The article contained both denials from officials that torture was allowed but also quotes from officials all but boasting of abuse. One official “directly involved” in renditions confidently explained, “We don’t kick the [expletive] out of them. We send them to other countries so they can kick the [expletive] out of them.” Priest and Gellman wrote, “Each of the current national security officials interviewed for the article defended the use of violence against captives as just and necessary. They expressed confidence that the American public would back their view.”

Among those few whose job it is to follow such things, the story caused waves. “It ruined my Christmas,” recalls John Sifton, a counterterrorism researcher at Human Rights Watch. Sifton has spent the last four years probing the secret US detainee network, and his digging has served as the basis for countless stories in the press. It was the Post’s story that first set him going, and he spent the holiday holed up, drafting a letter to President Bush.

The story also caught the eye of the American Civil Liberties Union. “These were assertions by senior officials,” says Jameel Jaffer, a staff lawyer. “They basically confirmed rendition. There wasn’t shame in it at all. They wanted credit for it.” Later that year, the ACLU decided to file Freedom of information Act requests. “It was a response to Dana Priest and Gellman, as well as Carlotta Gall,” says Jaffer. “We thought it was clear something nefarious was going on.”

Outside of a handful of human rights organizations, however, the Post’s piece didn’t cause much of a stir. “After working so long on the story, all I remember was getting my editors to promise not to do it on Christmas,” says Priest. “So it was published the day after. Nobody noticed it. People were paying attention to other things, like protecting the US. It took on a much more important life a year after it ran — after Abu Ghraib broke.”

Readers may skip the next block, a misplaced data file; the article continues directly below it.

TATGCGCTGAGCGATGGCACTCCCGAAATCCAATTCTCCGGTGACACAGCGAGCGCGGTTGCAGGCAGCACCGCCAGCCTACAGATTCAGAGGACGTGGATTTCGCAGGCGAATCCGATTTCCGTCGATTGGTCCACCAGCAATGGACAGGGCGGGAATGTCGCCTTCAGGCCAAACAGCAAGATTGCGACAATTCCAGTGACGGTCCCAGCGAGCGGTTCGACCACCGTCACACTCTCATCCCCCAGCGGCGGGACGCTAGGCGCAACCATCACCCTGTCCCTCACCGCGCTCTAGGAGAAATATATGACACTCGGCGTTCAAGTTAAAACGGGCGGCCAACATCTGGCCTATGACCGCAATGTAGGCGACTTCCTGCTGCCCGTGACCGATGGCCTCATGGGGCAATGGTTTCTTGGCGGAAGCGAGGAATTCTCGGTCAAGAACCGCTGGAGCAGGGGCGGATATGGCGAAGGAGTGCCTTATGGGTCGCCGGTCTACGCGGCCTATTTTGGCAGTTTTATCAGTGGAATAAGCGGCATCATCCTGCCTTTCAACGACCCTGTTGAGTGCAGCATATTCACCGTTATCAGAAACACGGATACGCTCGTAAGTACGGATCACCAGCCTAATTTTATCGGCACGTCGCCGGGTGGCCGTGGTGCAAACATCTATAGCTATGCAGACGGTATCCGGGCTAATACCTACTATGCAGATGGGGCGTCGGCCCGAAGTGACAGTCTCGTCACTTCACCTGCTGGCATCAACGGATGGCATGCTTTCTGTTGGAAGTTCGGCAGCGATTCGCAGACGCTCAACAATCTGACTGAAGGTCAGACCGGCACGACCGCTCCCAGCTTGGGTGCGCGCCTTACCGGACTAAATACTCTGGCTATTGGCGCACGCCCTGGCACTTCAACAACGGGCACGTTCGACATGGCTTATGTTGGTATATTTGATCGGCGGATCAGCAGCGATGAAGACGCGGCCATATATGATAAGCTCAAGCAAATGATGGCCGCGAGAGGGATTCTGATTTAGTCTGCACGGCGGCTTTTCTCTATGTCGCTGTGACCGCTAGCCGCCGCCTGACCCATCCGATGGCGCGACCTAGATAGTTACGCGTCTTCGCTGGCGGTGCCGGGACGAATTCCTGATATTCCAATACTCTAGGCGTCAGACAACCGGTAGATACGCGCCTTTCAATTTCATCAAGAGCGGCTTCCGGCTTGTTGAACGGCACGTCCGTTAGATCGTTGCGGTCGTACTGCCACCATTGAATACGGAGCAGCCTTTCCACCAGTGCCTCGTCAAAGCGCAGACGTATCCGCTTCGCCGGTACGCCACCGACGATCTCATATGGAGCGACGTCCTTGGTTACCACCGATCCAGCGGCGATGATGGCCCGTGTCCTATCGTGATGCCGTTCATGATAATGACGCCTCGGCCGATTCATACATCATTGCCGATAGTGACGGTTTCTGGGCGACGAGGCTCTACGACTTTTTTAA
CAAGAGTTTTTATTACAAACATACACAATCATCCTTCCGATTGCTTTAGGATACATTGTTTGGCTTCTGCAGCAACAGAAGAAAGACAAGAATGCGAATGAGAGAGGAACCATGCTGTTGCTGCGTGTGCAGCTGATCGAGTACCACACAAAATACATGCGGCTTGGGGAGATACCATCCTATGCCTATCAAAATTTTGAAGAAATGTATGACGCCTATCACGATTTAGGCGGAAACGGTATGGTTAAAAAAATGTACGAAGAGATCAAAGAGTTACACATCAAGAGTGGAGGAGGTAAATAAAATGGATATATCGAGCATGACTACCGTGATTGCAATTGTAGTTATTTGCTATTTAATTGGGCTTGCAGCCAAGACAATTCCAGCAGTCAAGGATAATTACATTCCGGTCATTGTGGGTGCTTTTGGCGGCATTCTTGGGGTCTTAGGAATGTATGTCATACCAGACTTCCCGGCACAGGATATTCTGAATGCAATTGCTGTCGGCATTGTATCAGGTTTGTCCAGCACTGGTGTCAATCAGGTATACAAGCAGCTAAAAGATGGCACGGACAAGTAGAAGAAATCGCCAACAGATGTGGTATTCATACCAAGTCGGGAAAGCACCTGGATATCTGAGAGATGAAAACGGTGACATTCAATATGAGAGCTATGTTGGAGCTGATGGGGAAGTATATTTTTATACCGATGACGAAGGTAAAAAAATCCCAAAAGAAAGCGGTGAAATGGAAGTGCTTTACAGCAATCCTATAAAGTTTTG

Apart from the holiday timing, one explanation for the lack of attention might lie with the Post’s own play of the revelations. The story ran on page one, but the headline did not exactly leave the clear impression that the US had condoned violence against prisoners: U.S. Decries Abuse but Defends Interrogations. As for the witnesses speaking of regular beatings, that was mentioned in the thirty-first paragraph.

The lack of follow-up was also partly a function of just how difficult reporting on this murky subject is. “There just aren’t many Dana Priests out there that can pierce the wall of secrecy that these thing operate in,” says Gellman.

What’s striking, though, isn’t simply the lack of follow-up but that so few tried. Unlike the ACLU, for example, almost no reporters filed FOIA request about the detainee system. (The one apparent exception was an enterprising reporter at The New York Sun named Josh Gerstein, who actually beat the ACLU to the punch but had his FOIA request dismissed on a technicality.)

The ACLU’s requests resulted in the organization being given thousands of pages of investigative files containing information that, once divulged, prompted numerous front-page stories. The Post simply let Priest and Gellman’s story stand without significant follow-up until after Abu Ghraib. (Three months after the Priest/Gellman story, in March 2003, The New York Times published a piece broadly similar to the Post’s. With softer wording, it was quickly forgotten.)

The failure to file FOIA requests is “something I find terribly embarrassing,” says Gellman, who points out that the administration’s general antipathy toward FOIA means requests are harder to carry through and often result in little being disclosed. Gellman also stresses that the detainee-abuse story unfolded “just as the Iraq war was becoming inevitable. Iraq took up my life for the next year, as I know it did for many other reporters.”


It was Iraq, of course, and the revelations about Abu Ghraib, that finally elevated reports of prisoner abuse to a major story. But the story did not break as simply or as quickly as is often remembered.

In the summer of 2003, Charles Hanley, a special correspondent for The Associated Press, was preparing to make his second post-invasion trip to Iraq. Doing research and scouting for potential stories, Hanley came across a little-noticed Amnesty International report charging that “very severe” human rights abuses were occurring at US prisons there. “It was a very murky, strange article,” he remembers. “I couldn’t even determine who the writer was.” But it suggested that the Amnesty allegations were based at least in part on leaks from the International Committee for the Red Cross, whose work is well regarded and whose findings are supposed to be confidential.

Eric Umansky is an assistant managing editor of ProPublica.